A Storm-Cat, Two Heroes and a Village Full of Light
Anti-Anxiety Tool of the Week: Take a Break
Ahhhhhhhhh...be kind to yourself. (Have I said this before?) Step back for a few seconds. Take a deep breath. If you are thirsty, drink some water or make a cup of tea. Go outside and feel the breeze. Hold your own face in your hands, gently and tenderly, as you might do for someone you love.
This tool is from the fifth Toolkit. Here's the Index of all toolkits. And The Mini-Toolkit: For Those with Little or No Time.
A Storm-Cat, Two Heroes and a Village Full of Light
On the rugged coast of Cornwall near the southwestern tip of England, there is a small harbor town called Mousehole--though the residents pronounce it mowzel. The origins of the name are hidden in earlier centuries: perhaps it was related to the size of the tiny but important fishing harbor, or to a very small cave nearby. No one really knows. But the name stuck.
Late in the 14th century, in order to protect themselves and their fishing boats from severe winter storms, Mousehole residents built a massive stone quay or pier. Significant additions in the 17th and 19th centuries lead to the impressive seawall of today. And the opening in that wall that allows boats to go in and out? It's so small you could think of it as...a mousehole.
In The Mousehole Cat, award-winning children's author Antonia Barber, herself a Mousehole resident, retells an old legend, magically illustrated by Nicola Bailey
Barber tells us that once, long ago, there came a winter so ferocious that even Mousehole's hardy fishermen were unable to get their boats out of the harbor. As storm followed storm, the residents of the isolated village slowly began to starve.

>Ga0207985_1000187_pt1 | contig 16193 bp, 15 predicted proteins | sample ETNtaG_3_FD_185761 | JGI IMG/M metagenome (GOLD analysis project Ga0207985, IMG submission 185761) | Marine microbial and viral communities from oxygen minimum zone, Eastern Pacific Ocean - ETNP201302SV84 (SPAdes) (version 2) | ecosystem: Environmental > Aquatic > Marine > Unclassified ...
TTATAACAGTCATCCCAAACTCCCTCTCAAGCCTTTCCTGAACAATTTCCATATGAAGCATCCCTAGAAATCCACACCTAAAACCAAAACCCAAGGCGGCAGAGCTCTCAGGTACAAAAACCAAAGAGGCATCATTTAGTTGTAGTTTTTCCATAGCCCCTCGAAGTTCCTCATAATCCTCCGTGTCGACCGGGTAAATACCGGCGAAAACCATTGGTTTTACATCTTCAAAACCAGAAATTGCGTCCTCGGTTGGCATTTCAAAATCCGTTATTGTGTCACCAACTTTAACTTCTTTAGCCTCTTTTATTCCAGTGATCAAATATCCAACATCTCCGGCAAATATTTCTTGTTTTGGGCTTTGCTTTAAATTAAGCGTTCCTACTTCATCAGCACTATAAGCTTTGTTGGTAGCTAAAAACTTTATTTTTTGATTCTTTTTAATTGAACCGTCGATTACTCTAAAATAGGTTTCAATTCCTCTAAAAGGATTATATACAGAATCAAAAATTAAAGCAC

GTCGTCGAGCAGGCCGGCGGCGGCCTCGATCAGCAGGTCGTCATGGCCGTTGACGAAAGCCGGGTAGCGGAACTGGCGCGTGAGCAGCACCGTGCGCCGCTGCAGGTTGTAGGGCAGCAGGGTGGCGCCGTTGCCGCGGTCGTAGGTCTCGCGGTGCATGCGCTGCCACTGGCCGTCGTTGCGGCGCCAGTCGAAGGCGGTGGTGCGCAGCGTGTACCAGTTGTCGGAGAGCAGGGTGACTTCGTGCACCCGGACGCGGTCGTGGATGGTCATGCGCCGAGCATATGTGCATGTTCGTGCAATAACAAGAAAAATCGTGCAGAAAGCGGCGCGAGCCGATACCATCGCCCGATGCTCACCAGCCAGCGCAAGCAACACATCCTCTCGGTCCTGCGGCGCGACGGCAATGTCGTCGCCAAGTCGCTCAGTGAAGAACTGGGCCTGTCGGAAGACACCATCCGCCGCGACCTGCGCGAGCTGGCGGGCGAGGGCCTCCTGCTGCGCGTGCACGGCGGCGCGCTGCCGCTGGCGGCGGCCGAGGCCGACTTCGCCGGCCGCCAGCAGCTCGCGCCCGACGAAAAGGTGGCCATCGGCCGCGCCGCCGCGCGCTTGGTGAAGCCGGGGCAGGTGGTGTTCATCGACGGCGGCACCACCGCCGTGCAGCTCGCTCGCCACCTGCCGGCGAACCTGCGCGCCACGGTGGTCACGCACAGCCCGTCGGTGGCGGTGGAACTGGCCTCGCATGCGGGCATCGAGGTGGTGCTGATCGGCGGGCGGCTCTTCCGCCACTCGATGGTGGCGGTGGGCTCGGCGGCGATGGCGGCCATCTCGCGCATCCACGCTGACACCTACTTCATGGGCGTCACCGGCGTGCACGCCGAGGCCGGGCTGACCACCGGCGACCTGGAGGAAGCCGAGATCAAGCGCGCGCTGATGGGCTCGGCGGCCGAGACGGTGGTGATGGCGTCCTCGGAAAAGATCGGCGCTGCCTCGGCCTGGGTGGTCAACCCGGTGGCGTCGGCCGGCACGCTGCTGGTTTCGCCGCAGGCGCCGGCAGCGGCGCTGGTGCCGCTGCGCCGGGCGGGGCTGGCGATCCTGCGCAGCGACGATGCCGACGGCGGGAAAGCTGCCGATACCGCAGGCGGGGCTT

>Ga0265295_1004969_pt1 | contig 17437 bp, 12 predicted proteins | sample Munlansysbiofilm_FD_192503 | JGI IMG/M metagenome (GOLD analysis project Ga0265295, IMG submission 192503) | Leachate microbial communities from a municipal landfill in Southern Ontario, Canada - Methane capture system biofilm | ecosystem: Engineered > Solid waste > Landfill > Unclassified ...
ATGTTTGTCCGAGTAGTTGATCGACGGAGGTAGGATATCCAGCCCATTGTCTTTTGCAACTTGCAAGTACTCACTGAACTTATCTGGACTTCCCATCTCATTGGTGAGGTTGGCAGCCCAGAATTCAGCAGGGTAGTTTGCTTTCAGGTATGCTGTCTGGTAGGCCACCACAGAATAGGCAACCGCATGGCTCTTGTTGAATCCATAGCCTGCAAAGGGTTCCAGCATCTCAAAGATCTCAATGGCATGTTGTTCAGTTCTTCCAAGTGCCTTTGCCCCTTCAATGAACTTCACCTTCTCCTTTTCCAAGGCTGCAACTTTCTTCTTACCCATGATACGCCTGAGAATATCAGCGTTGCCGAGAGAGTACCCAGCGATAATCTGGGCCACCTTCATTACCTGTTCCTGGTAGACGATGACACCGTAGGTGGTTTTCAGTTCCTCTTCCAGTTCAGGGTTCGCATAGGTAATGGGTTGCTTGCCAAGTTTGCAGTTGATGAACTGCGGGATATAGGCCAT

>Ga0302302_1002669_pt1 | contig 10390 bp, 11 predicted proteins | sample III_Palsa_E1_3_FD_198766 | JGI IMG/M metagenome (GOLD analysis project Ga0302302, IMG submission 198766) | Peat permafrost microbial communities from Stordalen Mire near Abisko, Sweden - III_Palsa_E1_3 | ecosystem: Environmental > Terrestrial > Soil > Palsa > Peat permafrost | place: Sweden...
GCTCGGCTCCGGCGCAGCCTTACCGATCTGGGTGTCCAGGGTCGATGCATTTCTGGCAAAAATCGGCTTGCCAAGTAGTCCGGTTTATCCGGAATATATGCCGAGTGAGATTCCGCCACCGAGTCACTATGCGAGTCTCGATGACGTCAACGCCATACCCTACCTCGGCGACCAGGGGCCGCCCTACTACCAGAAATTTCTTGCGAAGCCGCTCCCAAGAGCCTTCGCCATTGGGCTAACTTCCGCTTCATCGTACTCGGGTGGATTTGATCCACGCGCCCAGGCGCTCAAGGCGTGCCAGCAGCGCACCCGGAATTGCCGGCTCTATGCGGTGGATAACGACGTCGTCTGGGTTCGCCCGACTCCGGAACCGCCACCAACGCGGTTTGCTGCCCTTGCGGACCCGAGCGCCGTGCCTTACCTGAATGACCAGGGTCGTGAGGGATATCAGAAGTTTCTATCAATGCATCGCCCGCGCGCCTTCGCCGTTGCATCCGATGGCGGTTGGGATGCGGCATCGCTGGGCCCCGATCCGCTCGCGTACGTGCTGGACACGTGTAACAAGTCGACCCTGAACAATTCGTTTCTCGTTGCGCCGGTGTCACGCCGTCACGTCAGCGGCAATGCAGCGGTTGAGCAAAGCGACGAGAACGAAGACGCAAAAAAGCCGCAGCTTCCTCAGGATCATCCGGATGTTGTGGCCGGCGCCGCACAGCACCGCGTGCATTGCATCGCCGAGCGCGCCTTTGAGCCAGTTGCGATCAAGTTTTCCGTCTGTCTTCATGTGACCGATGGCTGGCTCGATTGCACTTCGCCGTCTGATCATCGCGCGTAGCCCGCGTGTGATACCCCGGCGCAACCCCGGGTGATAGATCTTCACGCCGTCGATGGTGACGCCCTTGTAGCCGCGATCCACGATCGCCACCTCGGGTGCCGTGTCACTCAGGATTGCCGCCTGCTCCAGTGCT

One night, Old Tom, an local fisherman, spoke his mind to his beloved cat:
"Mowzer, my handsome, it will soon be Christmas, and no man can stand by at Christmas and see the children starve. Someone must go fishing come what may."
He had lost his wife many years before, and his children were grown and on their own. And so, he said, "I think it must be me."
Very early the next morning Tom left his cottage, making sure to leave a light burning in his window to guide him back into the harbor should he survive the storm. Mowzer followed her dear friend onto his boat.
"For he was only a man, she thought, and men were like mice in the paws of the Great Storm-Cat" who had been prowling incessantly all winter, just beyond the protective seawall of Mousehole.
As Mowzer listened to the howling of the Cat she "felt a sudden strange sadness for him. How lonely he must be, she thought, endlessly hunting the men-mice in the deeps of darkness and never returning to the rosy glow of a red-hot fire."
"And her kind heart was moved to comfort him.....she lifted her head and sang like a siren....Soothed by the sweetness of Mowzer's serenade, the Great Storm-Cat paused in his prowling and pulled back his giant cat's paw for a mere moment. Swiftly the little boat passed through the Mousehole and out into the open sea."
All day the Great Storm-Cat played with Old Tom and his boat, "striking it and then loosing it, but never quite sinking it. And whenever his claws grew too sharp, Mowzer would sing to him to soften the edge of his anger."